10 Things You Need To Know Before The Opening Bell

Angelina Jolie

Photo: Wikimedia Commons

Good morning. Here’s what you need to know:

  • Asian markets were mixed in overnight trading, with the Shanghai Composite up 0.81%. Major European indices are all lower, and U.S. futures suggest a negative open. See 10 Unusual Stocks Attracting Huge Interest In The Pre-Market Right Now >
  • China announced an increase in reserve requirements this morning of 50 bps, the latest in a string of tightening measures. The measures are aimed at confronting the country’s growing inflation problem. Here’s the inflation deluge about to hit the world >
  • Federal Reserve Chaiman Ben Bernanke criticised China and other states that manipulate their currencies this morning in a speech in Frankfurt. He also defended the Fed’s quantitative easing program as a measure intent on protecting the global recovery. Check out the full speech here >
  • ECB President Trichet suggested the bank will not wait to raise interest rates, saying long-term low rates can do economic damage. Trichet’s comments come as fringe eurozone members continue to cope with crisis like conditions in sovereign debt markets.
  • IMF officials are now in Dublin discussing the proposed details of a support package for Ireland. The negotiations centre around the costs of propping up the country’s banking sector and Ireland’s low corporate tax rate, which Germany and France want to see raised. For background, here’s how Ireland got to this point >
  • Volkswagen is targeting Toyota with a series of new investments worth $71 billion. The investments will be made over a 5-year time period, and are for new production facilities, research, and development.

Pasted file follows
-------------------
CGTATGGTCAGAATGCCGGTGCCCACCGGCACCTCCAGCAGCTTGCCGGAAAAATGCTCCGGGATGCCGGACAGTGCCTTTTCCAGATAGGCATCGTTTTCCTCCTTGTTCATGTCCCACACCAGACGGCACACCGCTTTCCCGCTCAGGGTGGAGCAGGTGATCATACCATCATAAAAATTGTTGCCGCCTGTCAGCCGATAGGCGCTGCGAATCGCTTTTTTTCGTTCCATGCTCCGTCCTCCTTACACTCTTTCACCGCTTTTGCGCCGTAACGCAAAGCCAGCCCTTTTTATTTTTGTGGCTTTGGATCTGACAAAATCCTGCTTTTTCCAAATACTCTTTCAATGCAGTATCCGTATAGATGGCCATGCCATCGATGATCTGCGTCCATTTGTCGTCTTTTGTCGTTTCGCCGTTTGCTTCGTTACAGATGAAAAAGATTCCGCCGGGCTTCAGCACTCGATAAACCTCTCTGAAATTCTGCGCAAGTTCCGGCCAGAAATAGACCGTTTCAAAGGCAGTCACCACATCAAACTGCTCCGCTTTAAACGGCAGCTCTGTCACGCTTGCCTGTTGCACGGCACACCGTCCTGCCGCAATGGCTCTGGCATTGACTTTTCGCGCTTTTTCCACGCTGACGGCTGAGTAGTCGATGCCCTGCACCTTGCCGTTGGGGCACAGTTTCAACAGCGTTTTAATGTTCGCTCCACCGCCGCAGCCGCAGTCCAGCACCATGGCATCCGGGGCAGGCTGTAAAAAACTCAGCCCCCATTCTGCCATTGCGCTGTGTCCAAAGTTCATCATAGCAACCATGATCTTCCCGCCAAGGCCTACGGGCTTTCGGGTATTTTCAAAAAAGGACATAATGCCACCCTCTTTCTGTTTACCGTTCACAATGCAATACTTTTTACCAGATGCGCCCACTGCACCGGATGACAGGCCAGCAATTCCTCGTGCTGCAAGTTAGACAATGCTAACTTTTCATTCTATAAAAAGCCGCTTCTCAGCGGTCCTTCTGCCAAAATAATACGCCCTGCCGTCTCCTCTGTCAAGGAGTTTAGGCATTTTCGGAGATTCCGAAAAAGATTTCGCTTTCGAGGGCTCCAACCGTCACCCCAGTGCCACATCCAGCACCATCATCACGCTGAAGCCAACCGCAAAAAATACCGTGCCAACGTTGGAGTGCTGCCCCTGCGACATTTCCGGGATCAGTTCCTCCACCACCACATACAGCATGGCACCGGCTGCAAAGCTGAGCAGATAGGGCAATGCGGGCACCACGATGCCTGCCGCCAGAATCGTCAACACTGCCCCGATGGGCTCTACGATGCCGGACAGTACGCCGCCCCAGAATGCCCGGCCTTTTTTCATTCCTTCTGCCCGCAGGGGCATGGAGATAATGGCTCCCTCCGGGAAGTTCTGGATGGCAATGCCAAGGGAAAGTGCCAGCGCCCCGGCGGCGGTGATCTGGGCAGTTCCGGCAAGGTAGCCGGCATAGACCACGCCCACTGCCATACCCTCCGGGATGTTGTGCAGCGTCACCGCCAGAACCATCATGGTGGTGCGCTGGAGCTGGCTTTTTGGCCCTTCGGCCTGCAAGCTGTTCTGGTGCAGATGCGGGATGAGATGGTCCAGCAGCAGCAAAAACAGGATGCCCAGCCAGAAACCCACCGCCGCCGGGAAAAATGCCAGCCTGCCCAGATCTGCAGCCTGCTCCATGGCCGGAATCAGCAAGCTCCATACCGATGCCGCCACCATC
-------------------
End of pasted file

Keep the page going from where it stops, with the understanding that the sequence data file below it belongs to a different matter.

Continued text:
• PIMCO is putting together a new, $1 billion fund aimed at buying distressed assets from banks. The fund will target banks selling assets trying to meet new regulatory requirements.
  • Wall Street analyst Meredith Whitney is aiming to set up her own ratings agency to rival Moody’s and S&P. She doesn’t plan any radical changes to the industry’s revenue model, however, and companies will still pay for ratings.
  • Dell surprised in Q3, with revenue surging 19%. Corporate sales drove the surge, while the company may have cut down on retail sales in order to keep margins high.
  • The Stuxnet worm suspected of causing problems at Iran’s first nuclear reactor might have been designed to target nuclear centrifuges. The worm has been found on computers in Iran, India, and other countries. Here are the geopolitical risks the U.S. Air Force is really worried about >
  • Bonus: Angelina Jolie cast husband Brad Pitt as an extra in her new film on the Bosnian war.

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